DR, Thank you for everything all of you have done for us. My question is I have been hiv positive since 7 years found out went my parter at that time past away from it. I then start taking Atripla oct 10 2006 my cd4 count was 270 vl 232. Now my counts are CD4 count are 429 and Vl undetectable, My counts have never been over 500 and when they get close it drops back down. Is there another drug I could take to help me rise my cd4 count, also never missed a day of meds and take them every day at the same time 11pm at night, with ambien CR 12.5mg and Lexapro 20MG and Alprazolam 2MG at night Atripla I take that at 11 and the rest of the meds take that at 12, is there anther drug I could get me CD4 count up. Thank you for all that you do. Brnet
No, there are no compelling data to favor one form of ART over another as a means of further raising the CD4 cell count. There are some interesting observations on this question that may be of interest (see below), but I would argue in your case that we don't know of any additional benefit in raising your CD4 cell count above 429 cells/ml.
There are some data from clinical trials and cohort studies that suggest that CD4 elevations are greater with boosted PIs such as lopinavir (LPV/r, Kaletra) than with NNRTIs such as efavirenz (EFV, Sustiva), which is one of three drugs in Atripla. This was observed in the ACTG study comparing EFV and LPV/r. However, while the difference was statistically significant in that trial, it was clinically rather small, i.e. 35 CD4 cells.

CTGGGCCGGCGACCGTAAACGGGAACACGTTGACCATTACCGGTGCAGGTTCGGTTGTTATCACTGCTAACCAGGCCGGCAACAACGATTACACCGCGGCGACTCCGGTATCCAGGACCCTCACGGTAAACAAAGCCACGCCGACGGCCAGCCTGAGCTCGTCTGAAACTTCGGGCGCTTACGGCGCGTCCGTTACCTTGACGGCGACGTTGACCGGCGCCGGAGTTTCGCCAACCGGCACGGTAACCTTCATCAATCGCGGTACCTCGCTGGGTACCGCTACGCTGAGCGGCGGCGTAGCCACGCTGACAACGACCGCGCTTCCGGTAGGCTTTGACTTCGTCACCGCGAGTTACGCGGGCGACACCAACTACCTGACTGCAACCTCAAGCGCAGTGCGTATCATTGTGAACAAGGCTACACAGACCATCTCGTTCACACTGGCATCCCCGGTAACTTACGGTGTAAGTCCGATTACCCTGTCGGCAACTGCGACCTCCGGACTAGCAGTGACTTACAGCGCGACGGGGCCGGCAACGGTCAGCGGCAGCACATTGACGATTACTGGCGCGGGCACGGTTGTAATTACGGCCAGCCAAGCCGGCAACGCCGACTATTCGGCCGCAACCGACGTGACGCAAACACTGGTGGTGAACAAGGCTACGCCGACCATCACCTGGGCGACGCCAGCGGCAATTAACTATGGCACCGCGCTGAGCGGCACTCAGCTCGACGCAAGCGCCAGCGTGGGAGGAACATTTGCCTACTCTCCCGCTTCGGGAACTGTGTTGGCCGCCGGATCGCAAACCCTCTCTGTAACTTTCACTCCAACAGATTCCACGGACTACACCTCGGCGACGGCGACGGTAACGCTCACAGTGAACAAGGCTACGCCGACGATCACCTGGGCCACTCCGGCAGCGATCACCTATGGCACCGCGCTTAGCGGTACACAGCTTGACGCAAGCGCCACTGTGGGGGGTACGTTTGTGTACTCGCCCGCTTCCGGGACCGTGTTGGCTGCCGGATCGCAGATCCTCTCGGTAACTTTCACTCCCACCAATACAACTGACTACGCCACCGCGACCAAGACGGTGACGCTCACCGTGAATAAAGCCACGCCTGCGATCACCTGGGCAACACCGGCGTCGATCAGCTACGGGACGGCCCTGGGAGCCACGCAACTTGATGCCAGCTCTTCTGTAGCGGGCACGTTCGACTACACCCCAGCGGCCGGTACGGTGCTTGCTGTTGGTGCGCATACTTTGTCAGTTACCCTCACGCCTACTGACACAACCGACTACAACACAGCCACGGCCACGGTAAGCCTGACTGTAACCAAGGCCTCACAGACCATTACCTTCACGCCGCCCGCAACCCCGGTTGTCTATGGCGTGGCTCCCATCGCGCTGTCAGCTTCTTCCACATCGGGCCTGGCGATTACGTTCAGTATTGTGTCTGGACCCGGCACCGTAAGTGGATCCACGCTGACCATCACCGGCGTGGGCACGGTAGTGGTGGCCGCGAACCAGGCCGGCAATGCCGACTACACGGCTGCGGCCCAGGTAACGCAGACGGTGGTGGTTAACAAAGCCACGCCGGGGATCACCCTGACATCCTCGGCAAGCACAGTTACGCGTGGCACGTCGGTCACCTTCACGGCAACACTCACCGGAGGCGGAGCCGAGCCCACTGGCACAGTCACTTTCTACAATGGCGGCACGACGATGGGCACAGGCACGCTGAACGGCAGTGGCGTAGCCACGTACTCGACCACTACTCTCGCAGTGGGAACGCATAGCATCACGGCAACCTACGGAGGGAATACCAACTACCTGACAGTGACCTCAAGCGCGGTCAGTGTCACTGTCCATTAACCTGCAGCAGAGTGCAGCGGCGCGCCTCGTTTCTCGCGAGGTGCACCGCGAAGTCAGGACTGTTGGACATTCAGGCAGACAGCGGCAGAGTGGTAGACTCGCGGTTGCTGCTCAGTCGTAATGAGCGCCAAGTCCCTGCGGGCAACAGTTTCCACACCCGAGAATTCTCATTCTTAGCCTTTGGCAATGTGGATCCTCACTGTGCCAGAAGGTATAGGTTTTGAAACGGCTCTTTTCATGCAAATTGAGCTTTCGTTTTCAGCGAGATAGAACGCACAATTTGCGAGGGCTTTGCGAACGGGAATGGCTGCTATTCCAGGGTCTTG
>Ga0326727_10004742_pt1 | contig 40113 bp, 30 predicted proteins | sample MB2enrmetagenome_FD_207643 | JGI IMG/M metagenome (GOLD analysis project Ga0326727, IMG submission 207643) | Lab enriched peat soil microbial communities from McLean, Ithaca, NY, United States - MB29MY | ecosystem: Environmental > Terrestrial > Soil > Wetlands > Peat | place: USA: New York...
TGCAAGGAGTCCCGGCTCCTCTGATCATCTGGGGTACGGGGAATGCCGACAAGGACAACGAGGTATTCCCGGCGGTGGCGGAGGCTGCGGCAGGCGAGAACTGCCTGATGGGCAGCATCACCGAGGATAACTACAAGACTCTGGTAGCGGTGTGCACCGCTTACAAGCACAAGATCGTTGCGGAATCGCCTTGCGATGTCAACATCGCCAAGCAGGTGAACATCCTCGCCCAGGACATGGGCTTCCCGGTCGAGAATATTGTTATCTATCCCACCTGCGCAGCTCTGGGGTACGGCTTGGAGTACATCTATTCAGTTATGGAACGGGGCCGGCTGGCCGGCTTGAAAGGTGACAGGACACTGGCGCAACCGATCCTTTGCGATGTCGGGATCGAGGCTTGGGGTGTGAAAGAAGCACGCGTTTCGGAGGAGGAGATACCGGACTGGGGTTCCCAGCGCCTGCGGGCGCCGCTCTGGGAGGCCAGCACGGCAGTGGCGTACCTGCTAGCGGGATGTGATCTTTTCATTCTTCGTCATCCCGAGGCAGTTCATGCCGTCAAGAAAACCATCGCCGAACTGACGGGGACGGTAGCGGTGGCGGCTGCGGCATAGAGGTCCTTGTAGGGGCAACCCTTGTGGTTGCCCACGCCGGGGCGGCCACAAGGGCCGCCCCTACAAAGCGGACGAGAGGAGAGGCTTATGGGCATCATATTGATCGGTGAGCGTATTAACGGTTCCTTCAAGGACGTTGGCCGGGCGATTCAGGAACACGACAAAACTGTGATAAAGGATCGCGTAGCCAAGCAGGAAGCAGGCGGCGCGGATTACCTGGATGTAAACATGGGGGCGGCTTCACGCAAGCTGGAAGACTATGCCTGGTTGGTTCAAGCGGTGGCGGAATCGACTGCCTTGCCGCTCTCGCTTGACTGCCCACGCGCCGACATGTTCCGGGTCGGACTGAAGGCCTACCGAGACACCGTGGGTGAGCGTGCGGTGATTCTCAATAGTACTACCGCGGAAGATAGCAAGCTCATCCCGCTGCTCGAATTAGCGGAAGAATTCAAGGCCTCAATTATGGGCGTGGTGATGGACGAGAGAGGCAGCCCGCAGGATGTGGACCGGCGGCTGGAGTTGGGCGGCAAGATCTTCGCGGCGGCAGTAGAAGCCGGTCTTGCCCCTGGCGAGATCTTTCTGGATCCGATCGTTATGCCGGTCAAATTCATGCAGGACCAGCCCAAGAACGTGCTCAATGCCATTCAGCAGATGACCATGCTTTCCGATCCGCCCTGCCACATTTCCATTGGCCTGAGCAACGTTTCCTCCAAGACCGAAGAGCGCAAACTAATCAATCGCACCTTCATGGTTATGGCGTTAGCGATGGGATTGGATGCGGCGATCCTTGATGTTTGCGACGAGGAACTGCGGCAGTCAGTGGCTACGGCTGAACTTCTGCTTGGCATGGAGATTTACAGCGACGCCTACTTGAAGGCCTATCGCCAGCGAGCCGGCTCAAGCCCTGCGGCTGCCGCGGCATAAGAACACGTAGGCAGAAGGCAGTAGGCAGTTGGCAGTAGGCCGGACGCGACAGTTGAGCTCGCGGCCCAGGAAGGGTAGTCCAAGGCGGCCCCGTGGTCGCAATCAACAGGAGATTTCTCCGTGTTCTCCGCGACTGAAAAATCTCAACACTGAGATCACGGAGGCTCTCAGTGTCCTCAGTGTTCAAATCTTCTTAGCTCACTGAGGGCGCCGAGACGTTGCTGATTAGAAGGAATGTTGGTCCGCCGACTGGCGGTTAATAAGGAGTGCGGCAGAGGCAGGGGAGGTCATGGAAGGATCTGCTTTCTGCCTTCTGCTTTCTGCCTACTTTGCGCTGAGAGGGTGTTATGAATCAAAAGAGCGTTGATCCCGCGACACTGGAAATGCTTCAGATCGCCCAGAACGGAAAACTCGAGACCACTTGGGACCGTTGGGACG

In another interesting observation of the new class of CCR5 entry inhibitors like miraviroc, when compared to the other newer treatments (darunavir, raltegravir, enfirvitide, and etravirine), it appeared that the use of a CCRr inhibitor independently predicted a greater CD4 cell rise. Again, however, the absolute number did not increase very much, i.e. around 35 CD4 cells.
Finally, the use of the immune modulator IL-II has been associated with elevations in the CD4 cell count. To my knowledge, only the French government has supported the use of IL-II for patients with HIV and advanced disease as an additional measure to increase their CD4 cells. The actual increase is modest at best, in the range of 50 CD4 cells on average, and there are two other major problems with IL-II; first, there are substantial side effects to its use, including fatigue and fever during the IV infusions. Secondly, the intervention raises CD4 cells only while the drug is being administered. After IL-II is withdrawn, the CD4 cell counts return to the pre-treatment baseline. US HIV clinicians have not routinely used IL-II for this purpose in the US.
So again, no, there are no known interventions to substantially raise your CD4 cell count above the increase that is achieved by effective ART. Some clinicians, based on the above, have chosen to switch to a boosted PI when the increase in CD4 cells on another type of regimen is sub-optimal, with variable results. You should talk to your doctor about your question and this answer.